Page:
Grownandflown also offers excellent insights and advice from an 11th grade teacher (and mom) about how to survive the junior year of high school. I love the title --- "March of he Juniors".
Stressful events either in one's personal life or in the world in general can trigger episodes of depression and anxiety. Reading a book that has an impact can be considered a possible 'trigger'. USA Today published an article after the suicide of Robin Williams in 2014 and how that event triggered an influx of calls to suicide hotlines. "Triggers" are very real, big or small, and we have to be aware of this in our high schools. Teachers and coaches are on the front lines with the students, and they need to be there to provide support and understanding.
Myths & Facts About Mental Health from
the NC State University Stop the Stigma site
Myth: “If you have a mental illness, you can will it away or wait it out. ”
Fact: A serious mental illness cannot be willed away or ignored. It takes courage to seek professional help. Depression and other mental illness results from changes in brain chemistry or functioning, and medication and/or psychotherapy often help people to recover.
Myth: “People with a severe mental illness, such as bipolar, autism or schizophrenia, are usually dangerous and violent.”
Fact: Research shows that the incidence of violence in people who have a mental illness is not significantly higher than it is in the general population.
Myth: “I can’t do anything for someone with mental health needs.”
Fact: You can do a lot, starting with the way you act and how you speak. You can nurture an environment that builds on people’s strengths and promotes good mental health.
Myth: “ Mental illnesses are brought on by a weakness of character.”
Fact: Mental illnesses are a product of the interaction of biological, psychological, and social factors often beyond an individual’s control.
Myth: “Mental illness is no longer stigmatized in society.”
Fact: Mental illness on college campuses is still stigmatized. Education, outreach and compassion can help us change the culture at NC State.
School shootings and other public shootings are, unfortunately, becoming more commonplace. These shootings are almost always carried out by men -- particularly young men. This is a great article about the emotional health of men and how we can make it better by redefining manhood (there is also a link to a terrific documentary called The Mask You Live In).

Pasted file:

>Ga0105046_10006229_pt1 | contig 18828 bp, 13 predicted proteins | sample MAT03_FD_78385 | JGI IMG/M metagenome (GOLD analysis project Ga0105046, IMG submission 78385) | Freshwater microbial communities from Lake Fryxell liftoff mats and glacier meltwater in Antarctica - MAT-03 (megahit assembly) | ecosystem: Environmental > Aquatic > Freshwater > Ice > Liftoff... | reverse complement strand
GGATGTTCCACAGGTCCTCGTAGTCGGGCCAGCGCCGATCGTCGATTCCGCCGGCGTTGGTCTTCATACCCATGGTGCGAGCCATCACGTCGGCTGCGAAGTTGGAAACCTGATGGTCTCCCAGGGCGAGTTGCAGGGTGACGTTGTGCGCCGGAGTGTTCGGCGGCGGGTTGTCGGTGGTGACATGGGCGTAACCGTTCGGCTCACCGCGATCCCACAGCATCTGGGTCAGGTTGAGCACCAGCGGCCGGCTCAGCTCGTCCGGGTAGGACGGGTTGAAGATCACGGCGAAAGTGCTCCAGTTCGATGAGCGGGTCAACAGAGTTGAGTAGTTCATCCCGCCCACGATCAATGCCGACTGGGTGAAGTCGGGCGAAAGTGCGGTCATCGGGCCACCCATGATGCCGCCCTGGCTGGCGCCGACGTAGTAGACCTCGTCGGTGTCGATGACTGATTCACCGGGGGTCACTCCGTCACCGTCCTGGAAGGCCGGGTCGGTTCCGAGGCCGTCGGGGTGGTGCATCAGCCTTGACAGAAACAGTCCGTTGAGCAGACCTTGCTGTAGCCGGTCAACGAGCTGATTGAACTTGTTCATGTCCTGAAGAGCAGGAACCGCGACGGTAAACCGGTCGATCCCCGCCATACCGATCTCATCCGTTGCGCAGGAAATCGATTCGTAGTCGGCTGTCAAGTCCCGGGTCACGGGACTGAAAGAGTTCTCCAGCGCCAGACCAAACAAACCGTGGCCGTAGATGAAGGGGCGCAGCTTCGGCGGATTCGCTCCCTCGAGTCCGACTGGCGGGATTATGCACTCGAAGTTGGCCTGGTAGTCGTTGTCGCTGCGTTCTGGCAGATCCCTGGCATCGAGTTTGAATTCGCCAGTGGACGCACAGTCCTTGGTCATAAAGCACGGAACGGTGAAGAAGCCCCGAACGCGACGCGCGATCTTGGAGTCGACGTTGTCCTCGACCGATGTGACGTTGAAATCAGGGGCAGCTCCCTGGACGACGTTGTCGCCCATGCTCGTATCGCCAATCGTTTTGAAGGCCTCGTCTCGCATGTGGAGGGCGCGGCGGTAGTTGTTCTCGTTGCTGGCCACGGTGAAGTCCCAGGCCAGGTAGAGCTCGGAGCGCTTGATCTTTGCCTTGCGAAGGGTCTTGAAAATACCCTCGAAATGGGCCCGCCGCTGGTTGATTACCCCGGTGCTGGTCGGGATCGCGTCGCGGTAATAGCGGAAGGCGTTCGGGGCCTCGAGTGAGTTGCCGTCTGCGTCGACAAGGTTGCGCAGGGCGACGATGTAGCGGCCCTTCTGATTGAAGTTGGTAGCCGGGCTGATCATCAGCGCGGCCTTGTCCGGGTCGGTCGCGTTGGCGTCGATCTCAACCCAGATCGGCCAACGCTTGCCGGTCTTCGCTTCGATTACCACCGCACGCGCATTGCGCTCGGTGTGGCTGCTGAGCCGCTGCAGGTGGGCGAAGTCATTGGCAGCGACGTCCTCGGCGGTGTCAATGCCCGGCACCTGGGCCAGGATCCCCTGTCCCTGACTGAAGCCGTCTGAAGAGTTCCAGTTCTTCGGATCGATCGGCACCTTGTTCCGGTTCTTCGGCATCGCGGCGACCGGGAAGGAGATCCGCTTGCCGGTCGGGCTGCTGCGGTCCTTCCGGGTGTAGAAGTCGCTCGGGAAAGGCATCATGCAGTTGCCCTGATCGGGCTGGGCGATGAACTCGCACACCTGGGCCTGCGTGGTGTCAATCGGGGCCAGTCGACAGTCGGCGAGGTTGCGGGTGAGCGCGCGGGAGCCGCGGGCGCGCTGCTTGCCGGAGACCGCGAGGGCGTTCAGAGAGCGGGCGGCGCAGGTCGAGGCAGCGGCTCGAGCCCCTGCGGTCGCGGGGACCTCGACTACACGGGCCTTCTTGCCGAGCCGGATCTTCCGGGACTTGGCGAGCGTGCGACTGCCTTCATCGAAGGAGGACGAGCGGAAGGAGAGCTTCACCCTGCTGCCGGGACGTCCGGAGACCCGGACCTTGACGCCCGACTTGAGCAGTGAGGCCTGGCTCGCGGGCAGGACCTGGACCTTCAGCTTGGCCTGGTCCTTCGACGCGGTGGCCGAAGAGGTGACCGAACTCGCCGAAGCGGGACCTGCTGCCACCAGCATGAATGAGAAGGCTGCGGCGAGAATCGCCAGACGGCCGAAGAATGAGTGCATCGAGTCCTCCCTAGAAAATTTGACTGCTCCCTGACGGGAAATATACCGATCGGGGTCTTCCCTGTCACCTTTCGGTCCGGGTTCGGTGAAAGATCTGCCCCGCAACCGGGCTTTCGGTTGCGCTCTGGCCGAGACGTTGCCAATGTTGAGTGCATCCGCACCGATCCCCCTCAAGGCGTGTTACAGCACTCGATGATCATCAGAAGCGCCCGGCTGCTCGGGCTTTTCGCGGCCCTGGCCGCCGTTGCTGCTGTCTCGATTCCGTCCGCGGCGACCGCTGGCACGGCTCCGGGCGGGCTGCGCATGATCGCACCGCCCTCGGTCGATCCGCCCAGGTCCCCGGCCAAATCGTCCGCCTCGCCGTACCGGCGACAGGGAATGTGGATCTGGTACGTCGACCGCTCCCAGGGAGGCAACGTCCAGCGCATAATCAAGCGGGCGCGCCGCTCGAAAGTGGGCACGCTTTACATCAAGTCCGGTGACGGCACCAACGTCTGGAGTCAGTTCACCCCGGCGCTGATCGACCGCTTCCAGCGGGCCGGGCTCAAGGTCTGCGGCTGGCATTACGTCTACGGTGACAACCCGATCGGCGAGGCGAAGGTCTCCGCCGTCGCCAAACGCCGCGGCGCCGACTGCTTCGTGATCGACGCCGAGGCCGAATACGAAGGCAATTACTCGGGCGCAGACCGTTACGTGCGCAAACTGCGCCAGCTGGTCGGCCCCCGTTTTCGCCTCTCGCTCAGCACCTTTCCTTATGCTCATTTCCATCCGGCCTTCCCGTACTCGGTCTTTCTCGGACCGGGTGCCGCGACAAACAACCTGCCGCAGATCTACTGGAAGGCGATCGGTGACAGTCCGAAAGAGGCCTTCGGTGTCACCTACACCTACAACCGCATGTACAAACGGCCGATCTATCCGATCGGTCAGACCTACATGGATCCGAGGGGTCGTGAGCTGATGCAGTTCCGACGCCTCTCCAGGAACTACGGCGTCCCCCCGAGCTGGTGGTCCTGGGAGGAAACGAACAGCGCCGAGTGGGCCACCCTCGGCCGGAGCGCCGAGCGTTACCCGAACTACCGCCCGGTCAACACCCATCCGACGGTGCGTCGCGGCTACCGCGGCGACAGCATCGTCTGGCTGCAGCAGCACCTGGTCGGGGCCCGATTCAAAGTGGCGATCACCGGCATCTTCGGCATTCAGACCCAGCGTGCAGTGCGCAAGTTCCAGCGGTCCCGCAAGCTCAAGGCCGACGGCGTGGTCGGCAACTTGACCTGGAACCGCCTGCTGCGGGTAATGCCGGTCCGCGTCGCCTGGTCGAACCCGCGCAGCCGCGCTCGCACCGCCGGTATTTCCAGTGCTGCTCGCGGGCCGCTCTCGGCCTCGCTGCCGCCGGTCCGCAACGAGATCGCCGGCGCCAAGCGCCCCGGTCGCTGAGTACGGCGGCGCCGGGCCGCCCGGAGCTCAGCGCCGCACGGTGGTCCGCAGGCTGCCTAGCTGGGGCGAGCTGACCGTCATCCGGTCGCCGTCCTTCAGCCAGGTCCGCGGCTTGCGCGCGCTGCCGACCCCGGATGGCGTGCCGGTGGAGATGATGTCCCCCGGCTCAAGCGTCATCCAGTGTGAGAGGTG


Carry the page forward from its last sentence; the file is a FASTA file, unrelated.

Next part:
What Do We Do About It??
We need to do research (surveys about increased anxiety in teens for psychologists and psychiatrists to complete – although lots of teens don’t go to these medical professionals due to stigma and cost). We need to write our local school boards and state & federal education organizations to let them know of our concern. We need to unite parents – and teachers & students – behind this cause (by contacting PTAs, etc.) We need to suggest some uplifting literature to include on reading lists. We need to go to the media (press releases, PSAs, etc.) with our message. We need to try to change the culture of pressure and bleakness. Quite simply, we need to save our teenagers.
Contact your local school boards and get the names of the curriculum administrators. Then contact those people with your concerns. Here is a list of state boards of education contacts.
Contact the English department heads at your local schools. Send them a link to this site and ask them if they think English classes can provide more uplifting literature. Ask them for their input in developing reading lists that include more uplifting literature.
Contact your local universities or the schools where your children attend and let the health departments know of your concern. Also ask about the curriculum of freshman English courses to see if the assigned readings are all bleak -- or if there is a better balance, with some readings being uplifting.
The Parent/Teacher Associations are very active and have a huge impact in our schools. Contact the National PTA organization
Here's a list of state PTA organizations by state. Contact the staff and officers from your state and let them know your concerns about too much depressing literature in English classes.
Contact the National Association of School Counselors here; often it's better to contact someone locally, so here is a link for each state's organization of school counselors.
Contact other organizations about your concerns, such as the National Council of Teachers of English. To contact the NCTE, go here https://secure.ncte.org/forms/contactus